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various essays on Oist ethics

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I just finished reading through all of these. Great stuff. I put them in a good reading order.

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1. Reformulation - living organisms and valuing. Rand's metaethics makes sense if we ditch the 'immortal robot' argument

http://www.reasonpap.../10/rp_10_7.pdf

2. Criticism - Rand and is/ought problem. Rand doesn't bridge the gap.

http://mises.org/jou...s/7_1/7_1_4.pdf

3. Criticism - role of consent in ethics. Rand's ethics are, by her own standard, reductionistically rationalistic and subjectivist.

http://www.aynrandst...1_1gjohnson.pdf

4. Criticism - choice to live. Rand's assessment of the choice to live is terribly vague.

http://www.aynrandst...1drasmussen.pdf

5. Criticism - rationality and survival. Rand's case for being rational repeatedly shifts back and forth between two different types of arguments.

http://www.aynrandst...ars5_1emack.pdf

6. Defense (rejoinder to 5) - Despite a misstatement or two, Rand's case for rationality is sound.

http://www.aynrandst...ars7_2fbubb.pdf

7. Defense (rejoinder to 4 and 5) - Rand's case for rationality is sound.

http://www.aynrandst...s7_2tmachan.pdf

8. Criticism (rejoinder to 6 and 7) - Rand's case for being rational repeatedly shifts back and forth between two different types of arguments.

http://www.aynrandst...ars7_2emack.pdf

9. Reformulation (rejoinder to 7) - Rand's case for rationality doesn't quite work, but does if we make it more Aristotelian.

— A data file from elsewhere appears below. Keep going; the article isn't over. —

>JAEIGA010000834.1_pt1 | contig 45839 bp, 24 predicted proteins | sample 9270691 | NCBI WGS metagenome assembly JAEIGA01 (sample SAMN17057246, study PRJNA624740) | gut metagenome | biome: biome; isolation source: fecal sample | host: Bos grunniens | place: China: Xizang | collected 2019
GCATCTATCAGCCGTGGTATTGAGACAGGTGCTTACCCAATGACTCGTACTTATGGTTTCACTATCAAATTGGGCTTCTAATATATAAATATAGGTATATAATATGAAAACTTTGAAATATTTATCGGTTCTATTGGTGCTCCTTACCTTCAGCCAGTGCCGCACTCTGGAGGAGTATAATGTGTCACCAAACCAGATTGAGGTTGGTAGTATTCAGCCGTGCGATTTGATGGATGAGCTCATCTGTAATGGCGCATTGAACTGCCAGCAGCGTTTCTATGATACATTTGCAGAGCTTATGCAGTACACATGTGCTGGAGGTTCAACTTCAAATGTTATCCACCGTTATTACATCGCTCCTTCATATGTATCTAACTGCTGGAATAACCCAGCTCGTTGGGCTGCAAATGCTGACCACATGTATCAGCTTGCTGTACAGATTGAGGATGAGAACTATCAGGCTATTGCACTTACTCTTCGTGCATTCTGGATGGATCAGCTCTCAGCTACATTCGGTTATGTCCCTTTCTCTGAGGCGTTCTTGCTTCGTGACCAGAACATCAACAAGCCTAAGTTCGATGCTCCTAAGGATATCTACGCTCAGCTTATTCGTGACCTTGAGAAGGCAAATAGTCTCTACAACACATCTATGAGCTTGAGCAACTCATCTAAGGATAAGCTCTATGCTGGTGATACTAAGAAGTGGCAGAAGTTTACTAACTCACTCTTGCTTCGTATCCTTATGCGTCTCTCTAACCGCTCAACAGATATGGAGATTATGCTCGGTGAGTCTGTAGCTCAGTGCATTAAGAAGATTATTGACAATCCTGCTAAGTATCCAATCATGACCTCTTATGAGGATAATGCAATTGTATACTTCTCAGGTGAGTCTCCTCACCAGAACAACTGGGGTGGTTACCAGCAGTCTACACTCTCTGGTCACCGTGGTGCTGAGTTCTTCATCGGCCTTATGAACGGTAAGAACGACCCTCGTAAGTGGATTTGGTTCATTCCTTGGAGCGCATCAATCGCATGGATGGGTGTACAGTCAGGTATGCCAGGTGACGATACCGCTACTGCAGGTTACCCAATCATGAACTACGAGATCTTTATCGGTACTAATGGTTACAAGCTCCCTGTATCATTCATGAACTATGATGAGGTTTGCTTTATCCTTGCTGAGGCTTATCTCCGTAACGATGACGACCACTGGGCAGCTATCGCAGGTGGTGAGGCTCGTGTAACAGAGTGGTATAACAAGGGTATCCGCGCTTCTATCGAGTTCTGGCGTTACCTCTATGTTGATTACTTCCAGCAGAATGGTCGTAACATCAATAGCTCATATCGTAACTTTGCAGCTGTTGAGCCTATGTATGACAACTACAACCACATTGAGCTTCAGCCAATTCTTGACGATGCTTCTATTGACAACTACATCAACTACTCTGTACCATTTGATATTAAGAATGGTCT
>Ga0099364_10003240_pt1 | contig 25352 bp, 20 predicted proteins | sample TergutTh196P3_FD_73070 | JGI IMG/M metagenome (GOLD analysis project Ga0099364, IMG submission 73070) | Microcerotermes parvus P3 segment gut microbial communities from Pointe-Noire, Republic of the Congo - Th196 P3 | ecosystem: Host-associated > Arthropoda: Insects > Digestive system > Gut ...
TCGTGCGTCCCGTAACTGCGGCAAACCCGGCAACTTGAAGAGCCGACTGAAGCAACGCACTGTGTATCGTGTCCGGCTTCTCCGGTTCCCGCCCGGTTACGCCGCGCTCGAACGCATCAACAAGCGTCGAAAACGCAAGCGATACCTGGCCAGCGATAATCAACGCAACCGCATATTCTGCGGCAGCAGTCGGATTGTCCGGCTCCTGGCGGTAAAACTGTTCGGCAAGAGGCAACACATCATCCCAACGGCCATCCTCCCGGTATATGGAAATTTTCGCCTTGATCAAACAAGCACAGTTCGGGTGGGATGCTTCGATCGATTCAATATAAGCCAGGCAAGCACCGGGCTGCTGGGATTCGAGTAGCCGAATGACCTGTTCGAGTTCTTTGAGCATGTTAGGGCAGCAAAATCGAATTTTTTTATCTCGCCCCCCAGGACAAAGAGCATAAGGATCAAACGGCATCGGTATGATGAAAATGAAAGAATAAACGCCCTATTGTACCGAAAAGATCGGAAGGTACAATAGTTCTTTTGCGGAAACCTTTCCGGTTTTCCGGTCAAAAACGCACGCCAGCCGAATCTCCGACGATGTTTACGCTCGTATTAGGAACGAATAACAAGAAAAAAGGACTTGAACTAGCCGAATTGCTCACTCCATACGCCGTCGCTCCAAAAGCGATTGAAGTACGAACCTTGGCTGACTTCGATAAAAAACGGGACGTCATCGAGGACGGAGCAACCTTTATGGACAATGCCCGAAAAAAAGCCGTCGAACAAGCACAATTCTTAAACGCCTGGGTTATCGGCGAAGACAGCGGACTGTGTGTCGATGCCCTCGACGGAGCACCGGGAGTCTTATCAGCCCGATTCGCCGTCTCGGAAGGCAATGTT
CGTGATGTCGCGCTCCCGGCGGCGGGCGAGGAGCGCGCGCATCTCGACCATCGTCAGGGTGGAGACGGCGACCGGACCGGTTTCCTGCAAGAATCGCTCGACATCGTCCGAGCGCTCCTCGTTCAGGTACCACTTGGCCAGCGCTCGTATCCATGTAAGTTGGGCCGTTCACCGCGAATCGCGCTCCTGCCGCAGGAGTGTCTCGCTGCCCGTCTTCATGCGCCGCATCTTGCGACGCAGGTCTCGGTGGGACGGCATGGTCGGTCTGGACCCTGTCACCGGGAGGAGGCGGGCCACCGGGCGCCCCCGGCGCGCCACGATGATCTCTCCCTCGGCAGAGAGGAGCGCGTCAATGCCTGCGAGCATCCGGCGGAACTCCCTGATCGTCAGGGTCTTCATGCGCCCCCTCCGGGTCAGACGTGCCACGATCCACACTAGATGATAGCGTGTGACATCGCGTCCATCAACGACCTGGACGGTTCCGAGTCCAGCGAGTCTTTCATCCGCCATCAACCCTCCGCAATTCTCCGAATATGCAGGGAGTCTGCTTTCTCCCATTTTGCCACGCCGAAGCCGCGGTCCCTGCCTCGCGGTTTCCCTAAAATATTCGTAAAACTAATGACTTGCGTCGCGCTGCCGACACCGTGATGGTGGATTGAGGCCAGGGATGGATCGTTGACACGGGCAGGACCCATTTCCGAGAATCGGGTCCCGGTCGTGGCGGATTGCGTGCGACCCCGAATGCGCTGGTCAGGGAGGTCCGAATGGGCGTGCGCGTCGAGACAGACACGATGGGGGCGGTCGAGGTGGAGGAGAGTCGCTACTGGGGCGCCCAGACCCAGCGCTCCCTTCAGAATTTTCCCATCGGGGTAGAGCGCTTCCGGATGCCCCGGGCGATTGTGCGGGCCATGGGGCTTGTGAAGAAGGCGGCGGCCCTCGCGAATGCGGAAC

10. Reformulation (rejoinder to 7, 8, & 9) - Rand's case for rationality works with a little tweaking.

11/12 . (brief comments)

http://www.aynrandst...s8_2tmachan.pdf

http://www.aynrandst...2drasmussen.pdf

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I tend to agree with the criticisms here. What I've gotten out of this is that it's probably the case that:

* The 'immortal robot' argument doesn't work

* The fact that someone contradicts themselves alone doesn't bridge the is/ought gap

* Rand's ethics are rationalistically reductionist (as opposed to taking a holistic approach)

* Rand's ethics are subjectivist (in an effort to be absurdly anti-paternalism)

* Immoral behavior won't necessarily hasten one's death

Edited by Mnrchst
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It is true that immoral behavior will not necessarily hasten one's death. But that doesn't exactly speak to the Objectivist position. Quality of life issues are also a consideration; some profoundly moral behavior could actually lead to early departure. Of course, admitting this may introduce problems for the "immortal robot" parable.

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